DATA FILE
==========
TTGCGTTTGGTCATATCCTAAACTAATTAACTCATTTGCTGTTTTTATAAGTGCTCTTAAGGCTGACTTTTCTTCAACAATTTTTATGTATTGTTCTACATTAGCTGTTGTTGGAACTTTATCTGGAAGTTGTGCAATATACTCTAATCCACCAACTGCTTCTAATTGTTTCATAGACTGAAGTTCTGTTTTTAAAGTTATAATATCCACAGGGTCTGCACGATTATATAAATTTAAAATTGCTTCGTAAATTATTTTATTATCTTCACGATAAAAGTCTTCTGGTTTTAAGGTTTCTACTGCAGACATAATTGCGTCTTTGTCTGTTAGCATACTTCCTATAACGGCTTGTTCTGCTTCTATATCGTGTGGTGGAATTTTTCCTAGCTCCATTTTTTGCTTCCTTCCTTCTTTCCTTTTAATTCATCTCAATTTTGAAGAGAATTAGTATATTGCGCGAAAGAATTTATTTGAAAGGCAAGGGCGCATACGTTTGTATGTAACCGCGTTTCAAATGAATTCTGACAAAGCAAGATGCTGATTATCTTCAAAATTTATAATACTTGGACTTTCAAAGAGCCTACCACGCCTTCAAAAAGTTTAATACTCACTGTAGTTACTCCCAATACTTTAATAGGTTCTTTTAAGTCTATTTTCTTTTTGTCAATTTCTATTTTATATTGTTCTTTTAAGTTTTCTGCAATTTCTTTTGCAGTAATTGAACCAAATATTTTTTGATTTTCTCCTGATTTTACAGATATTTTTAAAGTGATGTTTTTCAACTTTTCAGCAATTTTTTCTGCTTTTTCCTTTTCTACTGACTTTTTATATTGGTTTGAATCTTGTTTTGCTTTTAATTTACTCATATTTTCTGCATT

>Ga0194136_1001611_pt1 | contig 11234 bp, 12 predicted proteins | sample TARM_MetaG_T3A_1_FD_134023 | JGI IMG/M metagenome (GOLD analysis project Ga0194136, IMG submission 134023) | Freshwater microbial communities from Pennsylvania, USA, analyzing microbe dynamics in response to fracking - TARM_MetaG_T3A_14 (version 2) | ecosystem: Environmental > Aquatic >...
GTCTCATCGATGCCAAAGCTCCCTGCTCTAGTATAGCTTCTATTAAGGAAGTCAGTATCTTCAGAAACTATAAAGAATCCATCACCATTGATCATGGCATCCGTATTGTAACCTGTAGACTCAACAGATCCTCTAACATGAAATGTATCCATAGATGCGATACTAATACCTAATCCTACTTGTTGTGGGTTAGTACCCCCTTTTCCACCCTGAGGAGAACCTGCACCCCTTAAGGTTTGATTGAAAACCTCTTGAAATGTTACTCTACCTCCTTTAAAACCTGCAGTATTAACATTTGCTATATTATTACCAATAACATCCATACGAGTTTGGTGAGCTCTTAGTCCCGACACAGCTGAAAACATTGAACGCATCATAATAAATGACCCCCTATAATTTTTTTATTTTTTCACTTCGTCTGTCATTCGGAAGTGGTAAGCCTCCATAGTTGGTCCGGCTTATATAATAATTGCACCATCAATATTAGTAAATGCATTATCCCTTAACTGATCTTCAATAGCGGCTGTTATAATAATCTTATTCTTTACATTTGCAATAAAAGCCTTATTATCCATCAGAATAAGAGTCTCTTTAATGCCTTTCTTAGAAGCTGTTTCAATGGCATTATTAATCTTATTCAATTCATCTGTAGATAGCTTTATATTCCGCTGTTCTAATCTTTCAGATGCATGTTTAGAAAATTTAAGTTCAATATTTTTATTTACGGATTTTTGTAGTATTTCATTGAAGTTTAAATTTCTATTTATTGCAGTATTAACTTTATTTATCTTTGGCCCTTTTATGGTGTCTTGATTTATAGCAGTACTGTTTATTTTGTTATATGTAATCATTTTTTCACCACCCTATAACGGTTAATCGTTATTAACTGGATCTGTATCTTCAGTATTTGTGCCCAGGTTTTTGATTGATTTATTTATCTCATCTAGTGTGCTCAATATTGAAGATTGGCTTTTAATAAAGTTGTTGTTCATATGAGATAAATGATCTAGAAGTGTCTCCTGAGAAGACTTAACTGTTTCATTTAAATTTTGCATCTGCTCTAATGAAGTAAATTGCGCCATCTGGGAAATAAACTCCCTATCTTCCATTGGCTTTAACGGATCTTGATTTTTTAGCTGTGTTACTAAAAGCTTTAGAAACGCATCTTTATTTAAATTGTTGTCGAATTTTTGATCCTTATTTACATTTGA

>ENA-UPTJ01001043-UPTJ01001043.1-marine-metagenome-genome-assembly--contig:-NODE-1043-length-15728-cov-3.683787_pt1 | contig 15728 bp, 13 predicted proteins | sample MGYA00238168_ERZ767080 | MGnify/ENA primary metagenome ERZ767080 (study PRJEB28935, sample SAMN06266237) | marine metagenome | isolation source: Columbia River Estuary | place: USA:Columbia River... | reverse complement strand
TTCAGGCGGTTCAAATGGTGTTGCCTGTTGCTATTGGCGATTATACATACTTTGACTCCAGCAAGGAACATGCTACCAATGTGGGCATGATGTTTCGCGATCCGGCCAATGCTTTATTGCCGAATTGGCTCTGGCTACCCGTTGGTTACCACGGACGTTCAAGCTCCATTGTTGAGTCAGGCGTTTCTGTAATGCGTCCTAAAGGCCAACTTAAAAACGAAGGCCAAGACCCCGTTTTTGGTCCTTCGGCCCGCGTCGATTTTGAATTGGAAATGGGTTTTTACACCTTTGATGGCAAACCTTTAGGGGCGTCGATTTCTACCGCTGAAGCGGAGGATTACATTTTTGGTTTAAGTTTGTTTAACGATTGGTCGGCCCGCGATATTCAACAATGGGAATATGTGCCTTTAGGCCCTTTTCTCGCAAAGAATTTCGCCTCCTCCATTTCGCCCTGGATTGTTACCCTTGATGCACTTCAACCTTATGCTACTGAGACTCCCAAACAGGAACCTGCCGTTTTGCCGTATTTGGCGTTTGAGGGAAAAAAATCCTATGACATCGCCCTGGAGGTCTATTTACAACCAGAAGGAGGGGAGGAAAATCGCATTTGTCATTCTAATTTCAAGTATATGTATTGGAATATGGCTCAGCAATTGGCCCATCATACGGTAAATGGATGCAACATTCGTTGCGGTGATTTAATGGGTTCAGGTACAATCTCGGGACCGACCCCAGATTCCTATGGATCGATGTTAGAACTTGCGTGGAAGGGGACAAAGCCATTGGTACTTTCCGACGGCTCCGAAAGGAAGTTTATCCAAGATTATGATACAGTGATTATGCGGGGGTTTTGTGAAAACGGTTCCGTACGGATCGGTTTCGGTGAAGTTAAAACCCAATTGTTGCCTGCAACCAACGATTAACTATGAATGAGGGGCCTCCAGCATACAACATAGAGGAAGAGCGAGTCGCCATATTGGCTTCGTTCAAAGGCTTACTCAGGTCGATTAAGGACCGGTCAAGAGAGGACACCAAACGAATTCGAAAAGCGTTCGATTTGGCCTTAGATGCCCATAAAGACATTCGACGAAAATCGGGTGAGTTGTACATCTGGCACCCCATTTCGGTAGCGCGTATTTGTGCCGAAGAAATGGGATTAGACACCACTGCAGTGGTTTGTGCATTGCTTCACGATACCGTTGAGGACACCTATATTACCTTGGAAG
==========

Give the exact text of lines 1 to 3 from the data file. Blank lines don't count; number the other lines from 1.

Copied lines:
TTGCGTTTGGTCATATCCTAAACTAATTAACTCATTTGCTGTTTTTATAAGTGCTCTTAAGGCTGACTTTTCTTCAACAATTTTTATGTATTGTTCTACATTAGCTGTTGTTGGAACTTTATCTGGAAGTTGTGCAATATACTCTAATCCACCAACTGCTTCTAATTGTTTCATAGACTGAAGTTCTGTTTTTAAAGTTATAATATCCACAGGGTCTGCACGATTATATAAATTTAAAATTGCTTCGTAAATTATTTTATTATCTTCACGATAAAAGTCTTCTGGTTTTAAGGTTTCTACTGCAGACATAATTGCGTCTTTGTCTGTTAGCATACTTCCTATAACGGCTTGTTCTGCTTCTATATCGTGTGGTGGAATTTTTCCTAGCTCCATTTTTTGCTTCCTTCCTTCTTTCCTTTTAATTCATCTCAATTTTGAAGAGAATTAGTATATTGCGCGAAAGAATTTATTTGAAAGGCAAGGGCGCATACGTTTGTATGTAACCGCGTTTCAAATGAATTCTGACAAAGCAAGATGCTGATTATCTTCAAAATTTATAATACTTGGACTTTCAAAGAGCCTACCACGCCTTCAAAAAGTTTAATACTCACTGTAGTTACTCCCAATACTTTAATAGGTTCTTTTAAGTCTATTTTCTTTTTGTCAATTTCTATTTTATATTGTTCTTTTAAGTTTTCTGCAATTTCTTTTGCAGTAATTGAACCAAATATTTTTTGATTTTCTCCTGATTTTACAGATATTTTTAAAGTGATGTTTTTCAACTTTTCAGCAATTTTTTCTGCTTTTTCCTTTTCTACTGACTTTTTATATTGGTTTGAATCTTGTTTTGCTTTTAATTTACTCATATTTTCTGCATT

>Ga0194136_1001611_pt1 | contig 11234 bp, 12 predicted proteins | sample TARM_MetaG_T3A_1_FD_134023 | JGI IMG/M metagenome (GOLD analysis project Ga0194136, IMG submission 134023) | Freshwater microbial communities from Pennsylvania, USA, analyzing microbe dynamics in response to fracking - TARM_MetaG_T3A_14 (version 2) | ecosystem: Environmental > Aquatic >...
GTCTCATCGATGCCAAAGCTCCCTGCTCTAGTATAGCTTCTATTAAGGAAGTCAGTATCTTCAGAAACTATAAAGAATCCATCACCATTGATCATGGCATCCGTATTGTAACCTGTAGACTCAACAGATCCTCTAACATGAAATGTATCCATAGATGCGATACTAATACCTAATCCTACTTGTTGTGGGTTAGTACCCCCTTTTCCACCCTGAGGAGAACCTGCACCCCTTAAGGTTTGATTGAAAACCTCTTGAAATGTTACTCTACCTCCTTTAAAACCTGCAGTATTAACATTTGCTATATTATTACCAATAACATCCATACGAGTTTGGTGAGCTCTTAGTCCCGACACAGCTGAAAACATTGAACGCATCATAATAAATGACCCCCTATAATTTTTTTATTTTTTCACTTCGTCTGTCATTCGGAAGTGGTAAGCCTCCATAGTTGGTCCGGCTTATATAATAATTGCACCATCAATATTAGTAAATGCATTATCCCTTAACTGATCTTCAATAGCGGCTGTTATAATAATCTTATTCTTTACATTTGCAATAAAAGCCTTATTATCCATCAGAATAAGAGTCTCTTTAATGCCTTTCTTAGAAGCTGTTTCAATGGCATTATTAATCTTATTCAATTCATCTGTAGATAGCTTTATATTCCGCTGTTCTAATCTTTCAGATGCATGTTTAGAAAATTTAAGTTCAATATTTTTATTTACGGATTTTTGTAGTATTTCATTGAAGTTTAAATTTCTATTTATTGCAGTATTAACTTTATTTATCTTTGGCCCTTTTATGGTGTCTTGATTTATAGCAGTACTGTTTATTTTGTTATATGTAATCATTTTTTCACCACCCTATAACGGTTAATCGTTATTAACTGGATCTGTATCTTCAGTATTTGTGCCCAGGTTTTTGATTGATTTATTTATCTCATCTAGTGTGCTCAATATTGAAGATTGGCTTTTAATAAAGTTGTTGTTCATATGAGATAAATGATCTAGAAGTGTCTCCTGAGAAGACTTAACTGTTTCATTTAAATTTTGCATCTGCTCTAATGAAGTAAATTGCGCCATCTGGGAAATAAACTCCCTATCTTCCATTGGCTTTAACGGATCTTGATTTTTTAGCTGTGTTACTAAAAGCTTTAGAAACGCATCTTTATTTAAATTGTTGTCGAATTTTTGATCCTTATTTACATTTGA